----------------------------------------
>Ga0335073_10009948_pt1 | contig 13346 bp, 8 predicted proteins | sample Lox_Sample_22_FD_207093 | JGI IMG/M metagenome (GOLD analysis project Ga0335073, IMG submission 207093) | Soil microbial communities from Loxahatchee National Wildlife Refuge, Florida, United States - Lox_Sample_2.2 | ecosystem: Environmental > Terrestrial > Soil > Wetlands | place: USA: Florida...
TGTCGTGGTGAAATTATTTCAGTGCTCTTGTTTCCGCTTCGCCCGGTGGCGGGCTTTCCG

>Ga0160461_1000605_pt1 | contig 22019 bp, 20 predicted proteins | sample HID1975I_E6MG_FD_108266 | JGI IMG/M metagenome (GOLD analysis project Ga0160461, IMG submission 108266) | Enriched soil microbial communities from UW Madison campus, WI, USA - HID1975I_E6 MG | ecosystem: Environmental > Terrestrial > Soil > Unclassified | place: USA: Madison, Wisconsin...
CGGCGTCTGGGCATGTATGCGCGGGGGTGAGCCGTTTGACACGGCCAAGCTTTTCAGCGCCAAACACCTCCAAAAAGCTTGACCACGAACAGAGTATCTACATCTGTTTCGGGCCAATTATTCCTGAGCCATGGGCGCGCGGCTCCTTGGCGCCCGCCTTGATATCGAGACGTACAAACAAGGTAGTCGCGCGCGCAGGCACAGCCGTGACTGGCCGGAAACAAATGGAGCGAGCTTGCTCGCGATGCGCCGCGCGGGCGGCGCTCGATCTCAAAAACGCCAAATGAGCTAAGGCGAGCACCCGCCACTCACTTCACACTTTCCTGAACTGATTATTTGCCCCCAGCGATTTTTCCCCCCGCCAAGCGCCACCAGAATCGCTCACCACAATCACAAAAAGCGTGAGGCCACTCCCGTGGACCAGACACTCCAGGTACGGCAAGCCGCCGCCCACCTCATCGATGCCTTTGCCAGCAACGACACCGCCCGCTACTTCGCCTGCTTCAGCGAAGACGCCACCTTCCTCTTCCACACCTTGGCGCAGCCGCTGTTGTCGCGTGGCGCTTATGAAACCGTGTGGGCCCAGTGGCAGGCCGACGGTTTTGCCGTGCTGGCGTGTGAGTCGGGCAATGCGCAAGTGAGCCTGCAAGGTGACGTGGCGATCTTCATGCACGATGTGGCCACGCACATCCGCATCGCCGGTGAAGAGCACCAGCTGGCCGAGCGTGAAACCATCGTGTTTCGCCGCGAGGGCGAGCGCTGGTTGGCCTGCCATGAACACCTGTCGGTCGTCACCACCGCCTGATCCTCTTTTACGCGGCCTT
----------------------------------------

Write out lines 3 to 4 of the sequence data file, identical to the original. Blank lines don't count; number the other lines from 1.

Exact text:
>Ga0160461_1000605_pt1 | contig 22019 bp, 20 predicted proteins | sample HID1975I_E6MG_FD_108266 | JGI IMG/M metagenome (GOLD analysis project Ga0160461, IMG submission 108266) | Enriched soil microbial communities from UW Madison campus, WI, USA - HID1975I_E6 MG | ecosystem: Environmental > Terrestrial > Soil > Unclassified | place: USA: Madison, Wisconsin...
CGGCGTCTGGGCATGTATGCGCGGGGGTGAGCCGTTTGACACGGCCAAGCTTTTCAGCGCCAAACACCTCCAAAAAGCTTGACCACGAACAGAGTATCTACATCTGTTTCGGGCCAATTATTCCTGAGCCATGGGCGCGCGGCTCCTTGGCGCCCGCCTTGATATCGAGACGTACAAACAAGGTAGTCGCGCGCGCAGGCACAGCCGTGACTGGCCGGAAACAAATGGAGCGAGCTTGCTCGCGATGCGCCGCGCGGGCGGCGCTCGATCTCAAAAACGCCAAATGAGCTAAGGCGAGCACCCGCCACTCACTTCACACTTTCCTGAACTGATTATTTGCCCCCAGCGATTTTTCCCCCCGCCAAGCGCCACCAGAATCGCTCACCACAATCACAAAAAGCGTGAGGCCACTCCCGTGGACCAGACACTCCAGGTACGGCAAGCCGCCGCCCACCTCATCGATGCCTTTGCCAGCAACGACACCGCCCGCTACTTCGCCTGCTTCAGCGAAGACGCCACCTTCCTCTTCCACACCTTGGCGCAGCCGCTGTTGTCGCGTGGCGCTTATGAAACCGTGTGGGCCCAGTGGCAGGCCGACGGTTTTGCCGTGCTGGCGTGTGAGTCGGGCAATGCGCAAGTGAGCCTGCAAGGTGACGTGGCGATCTTCATGCACGATGTGGCCACGCACATCCGCATCGCCGGTGAAGAGCACCAGCTGGCCGAGCGTGAAACCATCGTGTTTCGCCGCGAGGGCGAGCGCTGGTTGGCCTGCCATGAACACCTGTCGGTCGTCACCACCGCCTGATCCTCTTTTACGCGGCCTT